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8.10 Meteors and Meteor Showers

When we think of interplanetary bodies, we tend to think of the large and flashy objects: The large asteroids, Kuiper Belt objects, and comets that regularly grow so bright they can be see by the unaided eye. While this is what we think of most, the vast majority of interplanetary objects are actually nothing more than small fragments of rock or ice that are much smaller than comets. This is a good thing since it means catastrophic impacts in the Solar System are extremely rare. It's far more common for a tiny piece of rock from space to hit our atmosphere and simply cause a bright flash of light. The typical meteor (often misnamed "shooting star") that you might see flashing across the sky is likely to be the size of a grain of sand, and probably is a particle of cometary debris.

 


A bolide (an especially bright meteor). Click here for original source URL

 


On an average evening, you may see about three meteors an hour. But on certain dates each year, you may see more than 60 meteors each hour! These events, called meteor showers, coincide with the Earth passing through the debris trail left behind by most often a comet, but occasionally by asteroids as well. If you pay attention, you'll notice all the meteors (colloquially called shooting stars) radiate from one direction in the sky. This point they radiate from is the place in the sky where the Earth's atmosphere is hitting the debris. The best-known example is the Perseid shower, which occurs every year around August 12. For a few nights, bright meteors streak across the sky every few minutes from the direction of the constellation Perseus. (Showers are named for the constellation from which the meteors appear to radiate.) Occasionally the showers are so intense that meteors fall too fast to count. During the Leonid shower (named for the constellation Leo) of November 17, 1966, meteors fell like snowflakes in a blizzard for some minutes, at a rate estimated to be more than 2,000 meteors per minute.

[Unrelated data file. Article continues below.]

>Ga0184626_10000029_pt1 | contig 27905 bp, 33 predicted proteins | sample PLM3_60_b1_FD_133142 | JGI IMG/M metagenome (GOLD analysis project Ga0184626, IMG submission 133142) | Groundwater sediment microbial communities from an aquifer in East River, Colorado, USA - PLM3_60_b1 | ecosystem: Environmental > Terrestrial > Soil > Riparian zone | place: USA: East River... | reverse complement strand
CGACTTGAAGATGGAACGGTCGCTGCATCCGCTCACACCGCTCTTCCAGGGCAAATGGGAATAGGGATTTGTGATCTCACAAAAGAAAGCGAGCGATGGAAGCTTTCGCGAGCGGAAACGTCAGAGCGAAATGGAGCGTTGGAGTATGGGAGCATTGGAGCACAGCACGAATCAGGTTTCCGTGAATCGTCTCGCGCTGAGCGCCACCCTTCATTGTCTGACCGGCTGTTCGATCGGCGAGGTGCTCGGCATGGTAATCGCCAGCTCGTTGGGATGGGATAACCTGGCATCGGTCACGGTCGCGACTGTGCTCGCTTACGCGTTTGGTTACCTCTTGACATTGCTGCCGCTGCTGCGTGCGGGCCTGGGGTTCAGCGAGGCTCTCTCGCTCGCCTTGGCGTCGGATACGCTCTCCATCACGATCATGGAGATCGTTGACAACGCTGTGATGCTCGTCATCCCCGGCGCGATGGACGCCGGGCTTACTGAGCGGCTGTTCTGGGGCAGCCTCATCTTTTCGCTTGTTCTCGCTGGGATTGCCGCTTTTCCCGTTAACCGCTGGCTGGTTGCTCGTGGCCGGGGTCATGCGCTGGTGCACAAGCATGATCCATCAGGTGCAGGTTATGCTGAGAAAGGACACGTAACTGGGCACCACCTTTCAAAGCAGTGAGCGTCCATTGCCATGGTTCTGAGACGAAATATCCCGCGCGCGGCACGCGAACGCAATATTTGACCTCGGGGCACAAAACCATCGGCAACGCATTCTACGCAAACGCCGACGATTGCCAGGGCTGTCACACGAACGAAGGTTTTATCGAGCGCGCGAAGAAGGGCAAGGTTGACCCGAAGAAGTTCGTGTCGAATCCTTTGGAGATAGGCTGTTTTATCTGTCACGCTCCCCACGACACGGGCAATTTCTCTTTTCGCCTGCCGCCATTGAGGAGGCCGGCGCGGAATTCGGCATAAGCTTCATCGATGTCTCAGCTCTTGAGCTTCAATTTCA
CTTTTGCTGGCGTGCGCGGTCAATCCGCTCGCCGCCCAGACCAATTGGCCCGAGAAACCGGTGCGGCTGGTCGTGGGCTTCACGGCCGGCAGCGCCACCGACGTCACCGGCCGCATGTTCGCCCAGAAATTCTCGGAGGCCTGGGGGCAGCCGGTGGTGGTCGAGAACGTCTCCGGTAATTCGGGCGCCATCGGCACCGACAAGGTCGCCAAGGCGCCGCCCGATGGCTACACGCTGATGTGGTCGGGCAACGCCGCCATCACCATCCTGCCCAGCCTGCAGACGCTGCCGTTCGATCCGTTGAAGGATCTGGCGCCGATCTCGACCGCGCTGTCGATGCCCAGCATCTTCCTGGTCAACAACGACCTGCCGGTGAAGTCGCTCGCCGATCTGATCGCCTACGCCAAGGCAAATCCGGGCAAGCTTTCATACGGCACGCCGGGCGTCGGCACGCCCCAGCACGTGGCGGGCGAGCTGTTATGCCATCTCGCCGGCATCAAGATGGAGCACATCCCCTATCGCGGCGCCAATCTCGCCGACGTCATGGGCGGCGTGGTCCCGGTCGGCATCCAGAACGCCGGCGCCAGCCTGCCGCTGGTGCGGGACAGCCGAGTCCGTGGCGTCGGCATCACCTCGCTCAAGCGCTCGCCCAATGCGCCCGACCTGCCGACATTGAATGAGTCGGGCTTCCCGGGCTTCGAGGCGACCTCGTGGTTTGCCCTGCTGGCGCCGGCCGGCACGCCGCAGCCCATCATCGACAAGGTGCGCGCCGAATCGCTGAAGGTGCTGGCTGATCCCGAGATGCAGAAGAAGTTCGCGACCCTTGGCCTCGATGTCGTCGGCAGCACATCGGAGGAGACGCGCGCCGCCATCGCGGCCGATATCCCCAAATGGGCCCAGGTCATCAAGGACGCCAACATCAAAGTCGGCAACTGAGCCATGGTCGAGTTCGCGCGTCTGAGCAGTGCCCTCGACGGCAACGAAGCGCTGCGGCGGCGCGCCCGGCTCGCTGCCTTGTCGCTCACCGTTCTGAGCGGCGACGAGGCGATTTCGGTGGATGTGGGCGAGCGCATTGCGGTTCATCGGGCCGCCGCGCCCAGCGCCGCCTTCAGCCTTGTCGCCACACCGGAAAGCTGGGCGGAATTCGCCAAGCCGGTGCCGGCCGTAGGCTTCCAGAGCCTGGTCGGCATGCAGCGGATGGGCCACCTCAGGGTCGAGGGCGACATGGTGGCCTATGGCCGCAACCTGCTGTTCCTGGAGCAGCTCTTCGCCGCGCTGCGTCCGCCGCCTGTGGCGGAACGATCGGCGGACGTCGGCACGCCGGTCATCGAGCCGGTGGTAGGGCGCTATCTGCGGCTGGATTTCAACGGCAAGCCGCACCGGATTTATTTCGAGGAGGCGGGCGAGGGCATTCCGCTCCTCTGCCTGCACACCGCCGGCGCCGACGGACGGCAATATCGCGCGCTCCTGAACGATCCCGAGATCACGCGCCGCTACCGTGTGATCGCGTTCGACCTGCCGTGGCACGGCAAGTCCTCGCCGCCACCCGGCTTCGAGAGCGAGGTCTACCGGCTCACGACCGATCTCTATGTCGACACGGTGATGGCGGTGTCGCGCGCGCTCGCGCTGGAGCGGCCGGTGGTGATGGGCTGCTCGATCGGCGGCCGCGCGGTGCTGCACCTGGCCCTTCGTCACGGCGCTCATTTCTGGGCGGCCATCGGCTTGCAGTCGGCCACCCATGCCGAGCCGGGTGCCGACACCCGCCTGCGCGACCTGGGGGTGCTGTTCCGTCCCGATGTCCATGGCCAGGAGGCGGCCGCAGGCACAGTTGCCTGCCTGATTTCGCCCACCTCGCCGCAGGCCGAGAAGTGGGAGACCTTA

In 1866, G.V. Schiaparelli (who was also involved in the controversy over alleged Martian canals) discovered that the Perseid meteor shower occurred whenever the Earth crossed the orbit of a particular comet. This allowed him to link the meteor shower with the Earth passing through the swarm of debris left in the wake of the comet's passage. Other relationships were soon found between recurring meteor showers and specific comets. In 1983, an infrared astronomical telescope in orbit imaged the meteor dust spread along the orbit of Comet Tempel 2, which was the first direct observation of the comet dust scattered in space along a comet's orbit. The debris is not uniformly spread along the comet's orbit. When the Earth passes through a sparse patch, we may see more than the average number of shooting stars. When the Earth passes through dense volume of debris, however, we get a spectacular light show.